#WellnessWeds: Ask an Expert: Questions about Kids’ Health with Dr. Mark RyanPosted June 27th, 2012 by Claire Moshenberg and Mark Ryan
Recently, MomsRising hosted a #kidshealth tweetchat with Dr. Mark Ryan (@richmonddoc), who answered your questions about everything from childhood asthma to breastfeeding to first dentist appointments, and more! Dr. Ryan is a family doctor in Richmond, VA and a member of the board of the National Physicians Alliance. He works mostly with medically under-served communities, and previously spent four years in a rural practice. Half of his current patient care is focused on pediatrics.
Here are a few commonly asked questions about kids’ health, with expert answers and resources from Dr. Mark Ryan. Though he is an expert, his answers should not replace your doctor’s advice.
Can children grow out of asthma?
A: It isn’t so much that kids “grow out” of asthma–once present, the diagnosis is there for life. But there are often less side effects as kids grow. This might be because kids get more tolerant to irritants, allergens,etc. It also could be because their airways are larger, which leads to fewer side effects. Many of us outgrow the worst of the symptoms, but not the actual diagnosis. There’s still a risk of triggering side effects as you get older. Here’s more information about asthma: http://t.co/z61d5qiz
My kids complain that bodyparts hurt for no apparent reason. Are there growing pains?
A: Aches and pains can be growing pains, but can be a lot of other things: muscle/bone disease, stress fractures, etc. Even though we don’t like to think about it, there is also a risk of bone cancer in kids; not all pains are innocent. Growing pains usually occur at night–they don’t stop kids from running and playing during the daytime. I worry when kids stop playing, when they don’t get better with easy measures (Tylenol, etc), and if there are other warning signs like fever, weight loss, limping, decreased activity, or any recent trauma that could have led to harm. Click here for more information on growing pains from the Mayo Clinic.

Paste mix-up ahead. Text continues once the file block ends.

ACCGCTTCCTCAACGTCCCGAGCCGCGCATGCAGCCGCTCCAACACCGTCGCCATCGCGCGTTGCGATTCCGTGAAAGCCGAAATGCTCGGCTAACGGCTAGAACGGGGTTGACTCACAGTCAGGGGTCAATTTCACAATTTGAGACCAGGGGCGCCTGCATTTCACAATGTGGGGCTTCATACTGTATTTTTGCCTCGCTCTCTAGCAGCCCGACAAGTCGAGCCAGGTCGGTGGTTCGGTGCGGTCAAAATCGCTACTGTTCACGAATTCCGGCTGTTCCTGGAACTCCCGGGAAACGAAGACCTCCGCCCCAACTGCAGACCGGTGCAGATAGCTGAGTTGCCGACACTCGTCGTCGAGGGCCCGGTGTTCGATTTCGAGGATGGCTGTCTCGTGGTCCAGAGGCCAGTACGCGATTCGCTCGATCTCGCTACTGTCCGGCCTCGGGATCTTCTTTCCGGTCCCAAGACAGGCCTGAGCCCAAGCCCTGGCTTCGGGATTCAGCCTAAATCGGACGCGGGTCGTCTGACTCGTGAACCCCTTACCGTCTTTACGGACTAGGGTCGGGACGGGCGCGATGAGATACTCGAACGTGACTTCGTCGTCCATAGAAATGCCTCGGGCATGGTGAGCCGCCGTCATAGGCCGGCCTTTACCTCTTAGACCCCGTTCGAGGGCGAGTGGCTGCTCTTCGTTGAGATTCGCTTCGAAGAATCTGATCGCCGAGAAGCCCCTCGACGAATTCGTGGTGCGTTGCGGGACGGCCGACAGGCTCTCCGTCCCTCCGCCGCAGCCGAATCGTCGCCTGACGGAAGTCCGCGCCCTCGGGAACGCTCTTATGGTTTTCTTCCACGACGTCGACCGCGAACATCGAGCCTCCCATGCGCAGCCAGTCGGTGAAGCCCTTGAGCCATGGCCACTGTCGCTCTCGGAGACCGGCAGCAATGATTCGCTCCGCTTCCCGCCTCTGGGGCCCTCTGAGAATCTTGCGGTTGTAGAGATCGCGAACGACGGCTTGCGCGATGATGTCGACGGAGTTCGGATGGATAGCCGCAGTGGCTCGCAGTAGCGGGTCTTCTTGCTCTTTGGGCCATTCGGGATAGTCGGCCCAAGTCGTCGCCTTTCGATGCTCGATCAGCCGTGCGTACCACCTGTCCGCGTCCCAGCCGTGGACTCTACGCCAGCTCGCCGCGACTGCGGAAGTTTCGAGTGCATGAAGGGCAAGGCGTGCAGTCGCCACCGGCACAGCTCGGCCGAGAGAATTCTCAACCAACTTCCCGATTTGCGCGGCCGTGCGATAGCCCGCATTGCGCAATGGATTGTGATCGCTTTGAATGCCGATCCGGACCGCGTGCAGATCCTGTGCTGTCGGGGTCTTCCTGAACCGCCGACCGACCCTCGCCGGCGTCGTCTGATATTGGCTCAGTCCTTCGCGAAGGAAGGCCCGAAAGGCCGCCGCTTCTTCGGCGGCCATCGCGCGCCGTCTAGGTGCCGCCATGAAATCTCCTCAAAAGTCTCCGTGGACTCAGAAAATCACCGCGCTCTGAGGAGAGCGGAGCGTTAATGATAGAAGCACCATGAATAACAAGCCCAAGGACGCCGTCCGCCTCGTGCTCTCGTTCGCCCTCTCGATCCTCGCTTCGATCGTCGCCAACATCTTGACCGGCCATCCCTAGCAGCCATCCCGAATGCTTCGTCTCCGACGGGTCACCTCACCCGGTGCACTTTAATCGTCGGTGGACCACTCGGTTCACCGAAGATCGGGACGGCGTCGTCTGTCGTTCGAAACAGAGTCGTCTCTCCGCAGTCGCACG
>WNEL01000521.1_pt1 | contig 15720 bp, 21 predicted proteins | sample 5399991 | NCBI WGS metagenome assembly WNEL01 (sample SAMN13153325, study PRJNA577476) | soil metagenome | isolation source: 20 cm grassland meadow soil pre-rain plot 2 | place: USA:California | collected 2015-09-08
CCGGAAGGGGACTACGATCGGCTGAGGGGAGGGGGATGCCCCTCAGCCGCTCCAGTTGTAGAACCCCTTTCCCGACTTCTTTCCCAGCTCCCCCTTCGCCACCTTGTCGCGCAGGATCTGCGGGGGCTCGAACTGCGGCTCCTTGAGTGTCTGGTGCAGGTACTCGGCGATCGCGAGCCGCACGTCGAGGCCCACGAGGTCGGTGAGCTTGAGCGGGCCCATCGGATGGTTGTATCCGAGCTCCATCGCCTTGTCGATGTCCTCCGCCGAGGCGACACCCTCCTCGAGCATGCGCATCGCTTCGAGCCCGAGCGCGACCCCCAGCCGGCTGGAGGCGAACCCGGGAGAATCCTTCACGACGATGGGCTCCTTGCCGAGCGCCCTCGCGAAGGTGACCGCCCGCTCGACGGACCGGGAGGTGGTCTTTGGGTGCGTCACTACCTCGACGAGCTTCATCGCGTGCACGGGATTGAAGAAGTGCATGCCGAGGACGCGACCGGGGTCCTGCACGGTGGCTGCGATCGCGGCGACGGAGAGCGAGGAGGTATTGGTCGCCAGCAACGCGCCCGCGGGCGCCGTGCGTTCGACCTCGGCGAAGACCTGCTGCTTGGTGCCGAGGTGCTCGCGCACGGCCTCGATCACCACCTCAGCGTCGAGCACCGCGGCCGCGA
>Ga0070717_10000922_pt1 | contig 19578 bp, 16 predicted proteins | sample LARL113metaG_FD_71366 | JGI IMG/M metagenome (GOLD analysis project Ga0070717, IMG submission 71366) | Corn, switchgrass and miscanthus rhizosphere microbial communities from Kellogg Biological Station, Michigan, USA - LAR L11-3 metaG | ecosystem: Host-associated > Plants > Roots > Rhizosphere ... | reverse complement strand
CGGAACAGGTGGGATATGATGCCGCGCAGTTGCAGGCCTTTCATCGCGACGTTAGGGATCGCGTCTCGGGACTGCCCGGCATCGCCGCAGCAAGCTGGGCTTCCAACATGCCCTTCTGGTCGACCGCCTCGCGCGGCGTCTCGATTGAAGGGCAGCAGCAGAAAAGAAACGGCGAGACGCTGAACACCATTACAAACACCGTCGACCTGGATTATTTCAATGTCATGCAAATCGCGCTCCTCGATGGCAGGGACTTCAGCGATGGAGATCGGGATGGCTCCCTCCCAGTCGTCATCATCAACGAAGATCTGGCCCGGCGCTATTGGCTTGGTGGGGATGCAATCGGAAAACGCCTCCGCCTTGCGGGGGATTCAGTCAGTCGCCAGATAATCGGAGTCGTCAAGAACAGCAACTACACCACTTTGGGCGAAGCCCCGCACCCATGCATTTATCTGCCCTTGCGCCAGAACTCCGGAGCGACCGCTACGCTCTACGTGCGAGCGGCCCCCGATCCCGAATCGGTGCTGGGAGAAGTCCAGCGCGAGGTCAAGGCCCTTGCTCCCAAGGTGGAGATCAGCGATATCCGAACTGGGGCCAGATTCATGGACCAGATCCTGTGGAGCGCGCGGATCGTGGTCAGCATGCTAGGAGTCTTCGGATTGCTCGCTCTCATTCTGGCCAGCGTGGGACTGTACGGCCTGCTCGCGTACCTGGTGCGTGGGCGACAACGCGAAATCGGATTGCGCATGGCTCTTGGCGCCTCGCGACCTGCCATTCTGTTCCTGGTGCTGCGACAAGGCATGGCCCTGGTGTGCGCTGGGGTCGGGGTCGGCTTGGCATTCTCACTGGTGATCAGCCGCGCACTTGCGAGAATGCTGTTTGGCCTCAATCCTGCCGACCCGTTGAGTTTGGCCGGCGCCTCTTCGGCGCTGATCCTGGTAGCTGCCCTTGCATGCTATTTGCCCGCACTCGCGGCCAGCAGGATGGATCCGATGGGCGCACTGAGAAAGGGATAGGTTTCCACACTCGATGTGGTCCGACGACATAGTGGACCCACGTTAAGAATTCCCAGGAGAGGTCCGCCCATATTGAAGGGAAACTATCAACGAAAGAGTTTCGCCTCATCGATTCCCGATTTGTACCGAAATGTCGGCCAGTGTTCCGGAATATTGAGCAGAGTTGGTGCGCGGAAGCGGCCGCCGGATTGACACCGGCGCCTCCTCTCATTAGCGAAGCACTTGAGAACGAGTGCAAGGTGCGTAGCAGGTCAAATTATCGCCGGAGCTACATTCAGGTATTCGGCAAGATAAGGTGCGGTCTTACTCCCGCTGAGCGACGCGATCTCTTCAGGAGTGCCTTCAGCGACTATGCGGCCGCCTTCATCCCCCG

What can pediatricians do to support breastfeeding among new mothers?
Ask about how things are going. Be a resource to moms who are nursing. Use lactation consultants’ help when able. Start asking about breastfeeding during pregnancy if possible and discuss the benefits in advance. You also need to acknowledge that it isn’t always easy and help predict and prevent rough patches. Visit the Mayo Clinic website for more information on breastfeeding.
My 14 year old son seems exhausted a lot. How common is that for teens and how long will it last?
A: Not to be vague and/or scary, but fatigue as a symptom really merits a visit to evaluate in greater detail. A possible diagnosis could include mood issues, sleep issues, systemic illnesses (lupus, anemia, liver disease, kidney disease), etc. Often times fatigue is related to sleep issues (especially sleep apnea), but also it can be related to mood disorders, such as depression.
So fatigue could be more than just a teen thing?
Absolutely: fatigue is one of the more common complaints in primary care. Frankly, we rarely see physical source. I’m going to punt on this one: fatigue in any person is a hard thing to pin down; nearly impossible without a face-to-face evaluation.